KIDS
April 9, 2013

Vaccines and Autism, The Final Word?

New data on whether kids who are vaccinated are more likely to develop ASD.

Vaccines and autistic spectrum disorders are an emotional subject. The two were originally linked in a study that has since been retracted. A new study from the Centers for Disease Control (CDC) will hopefully lay to rest lingering parental fears about vaccinating their children.

Even though the British medical journal, The Lancet, retracted the study linking autism (as it was then called) to vaccination in 2010, parents' fears have been harder to change.

Researchers compared the total number of vaccine antigens that children in each group received during the first two years of life and the maximum number of antigens the children received during a single office visit. The number of antigens was the same in each instance.

Retracting a scientific study is not something that is done lightly. The authors of the retracted study stated they had found no evidence that vaccines caused autism. But when one author mentioned to the press that there was still a faint correlation between vaccines and the incidence of autism, the media in Britain and elsewhere ran with that. Understandably, parents became alarmed by the message.

Ten of the 13 authors of the retracted study had disavowed it. Without any other explanations for the roots of autism, many parents have continued to believe — or at least fear — the possibility that vaccines are somehow behind autism. You can read the details of the retracted study (which was of only 12 children) here.

Autism spectrum disorders (ASDs), as autism is now known, tend to be noticed around the same time that babies are receiving a series of vaccinations during their first two years of life. It's natural that scientists and parents would want to see if there was a connection.

The CDC study looked at the health records of over 1000 children: 256 vaccinated children with an ASD and 752 vaccinated children without an ASD. Researchers compared the total number of vaccine antigens the children in each group received during the first two years of life and the maximum number of antigens the children received during a single office visit. The number of antigens was the same in each group.

The study found no link between the vaccinations children received before their second birthday and autism. “Our findings showed that the number of antigens, the molecules in vaccines that stimulate the immune system to protect against infectious diseases, received in one office visit or cumulatively over the first two years of life is unrelated to the development of ASDs,” Frank DeStefano, lead author of the study, told The Doctor.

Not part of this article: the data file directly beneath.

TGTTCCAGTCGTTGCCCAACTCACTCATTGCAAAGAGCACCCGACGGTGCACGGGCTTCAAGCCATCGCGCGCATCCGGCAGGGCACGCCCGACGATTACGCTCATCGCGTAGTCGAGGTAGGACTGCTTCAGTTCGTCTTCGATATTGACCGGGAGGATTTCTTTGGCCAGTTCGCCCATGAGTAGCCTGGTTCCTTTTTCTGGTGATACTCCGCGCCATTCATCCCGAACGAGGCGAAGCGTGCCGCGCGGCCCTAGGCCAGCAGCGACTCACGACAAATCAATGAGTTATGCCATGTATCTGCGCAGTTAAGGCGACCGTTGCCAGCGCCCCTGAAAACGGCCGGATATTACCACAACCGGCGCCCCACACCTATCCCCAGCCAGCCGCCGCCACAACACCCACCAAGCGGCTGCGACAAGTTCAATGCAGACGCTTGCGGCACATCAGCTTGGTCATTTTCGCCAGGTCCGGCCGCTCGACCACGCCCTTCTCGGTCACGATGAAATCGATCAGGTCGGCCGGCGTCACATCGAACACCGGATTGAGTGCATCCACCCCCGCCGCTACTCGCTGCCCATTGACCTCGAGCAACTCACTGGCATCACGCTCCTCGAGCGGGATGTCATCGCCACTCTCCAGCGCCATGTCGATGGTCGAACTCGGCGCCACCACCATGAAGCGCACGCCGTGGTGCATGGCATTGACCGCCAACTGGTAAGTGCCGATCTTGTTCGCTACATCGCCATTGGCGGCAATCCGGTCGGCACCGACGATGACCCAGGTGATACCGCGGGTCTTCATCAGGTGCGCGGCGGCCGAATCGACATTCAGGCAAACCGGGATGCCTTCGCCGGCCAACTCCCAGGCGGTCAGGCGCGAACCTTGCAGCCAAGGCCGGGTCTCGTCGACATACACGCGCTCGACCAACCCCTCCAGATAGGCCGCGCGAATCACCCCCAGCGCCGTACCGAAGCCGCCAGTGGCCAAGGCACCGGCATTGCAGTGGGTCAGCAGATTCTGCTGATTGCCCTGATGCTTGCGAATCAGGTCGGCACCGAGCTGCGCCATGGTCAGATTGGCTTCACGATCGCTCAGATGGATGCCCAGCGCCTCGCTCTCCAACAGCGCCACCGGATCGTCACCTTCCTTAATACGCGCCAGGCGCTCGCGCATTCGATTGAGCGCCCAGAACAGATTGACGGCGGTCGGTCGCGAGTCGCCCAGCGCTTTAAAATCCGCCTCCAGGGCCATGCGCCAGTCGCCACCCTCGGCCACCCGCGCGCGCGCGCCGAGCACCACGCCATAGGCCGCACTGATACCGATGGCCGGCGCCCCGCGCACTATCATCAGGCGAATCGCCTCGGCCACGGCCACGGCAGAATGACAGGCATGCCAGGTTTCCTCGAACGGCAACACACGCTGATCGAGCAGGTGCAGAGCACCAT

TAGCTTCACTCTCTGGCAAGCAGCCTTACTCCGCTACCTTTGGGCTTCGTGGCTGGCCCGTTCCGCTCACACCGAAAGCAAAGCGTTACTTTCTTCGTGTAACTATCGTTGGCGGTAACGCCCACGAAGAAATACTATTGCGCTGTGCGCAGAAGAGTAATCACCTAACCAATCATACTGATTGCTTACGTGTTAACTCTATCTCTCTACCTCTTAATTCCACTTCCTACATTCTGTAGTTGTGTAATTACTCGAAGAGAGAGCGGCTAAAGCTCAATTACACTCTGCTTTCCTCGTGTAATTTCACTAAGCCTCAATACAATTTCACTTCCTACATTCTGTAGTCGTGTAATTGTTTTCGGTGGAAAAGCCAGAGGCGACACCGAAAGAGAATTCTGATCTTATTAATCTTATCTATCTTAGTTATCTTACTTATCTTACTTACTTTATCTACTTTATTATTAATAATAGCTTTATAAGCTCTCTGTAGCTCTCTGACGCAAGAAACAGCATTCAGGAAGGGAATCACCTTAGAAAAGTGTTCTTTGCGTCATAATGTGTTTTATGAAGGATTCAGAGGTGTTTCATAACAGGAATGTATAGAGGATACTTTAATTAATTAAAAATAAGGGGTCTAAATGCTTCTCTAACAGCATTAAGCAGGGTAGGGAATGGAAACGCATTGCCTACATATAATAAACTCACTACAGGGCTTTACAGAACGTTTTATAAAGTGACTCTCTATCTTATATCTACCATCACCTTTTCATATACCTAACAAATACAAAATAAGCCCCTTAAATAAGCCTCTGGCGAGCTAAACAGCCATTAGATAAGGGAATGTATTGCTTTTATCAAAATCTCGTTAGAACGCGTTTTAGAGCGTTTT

The study is published online in Pediatrics and is freely available for parents to read.

“I would definitely tell [parents] that vaccinating their child according to the recommended schedule is one of the most important things that they can do to maintain their child’s health,” says DeStefano, who is also director of the immunization safety office at the CDC.

Parents concerned about overwhelming a child’s immune system with vaccines need to consider the context of all the antigens and immunological stimuli that children are exposed to normally throughout early childhood, DeStefano cautioned. “So things like the number of antigens and the immunological stimulation that you get from vaccines on top of that are not that much.” Such stimuli include bacteria, viruses, and substances in the environment and are one of the reasons why finding what, if any, exposures or environmental factors cause autism is so difficult.

ASDs appear to have a strong genetic component. It is becoming apparent that structural changes in the brain that manifest in autism likely occur before the child is born.

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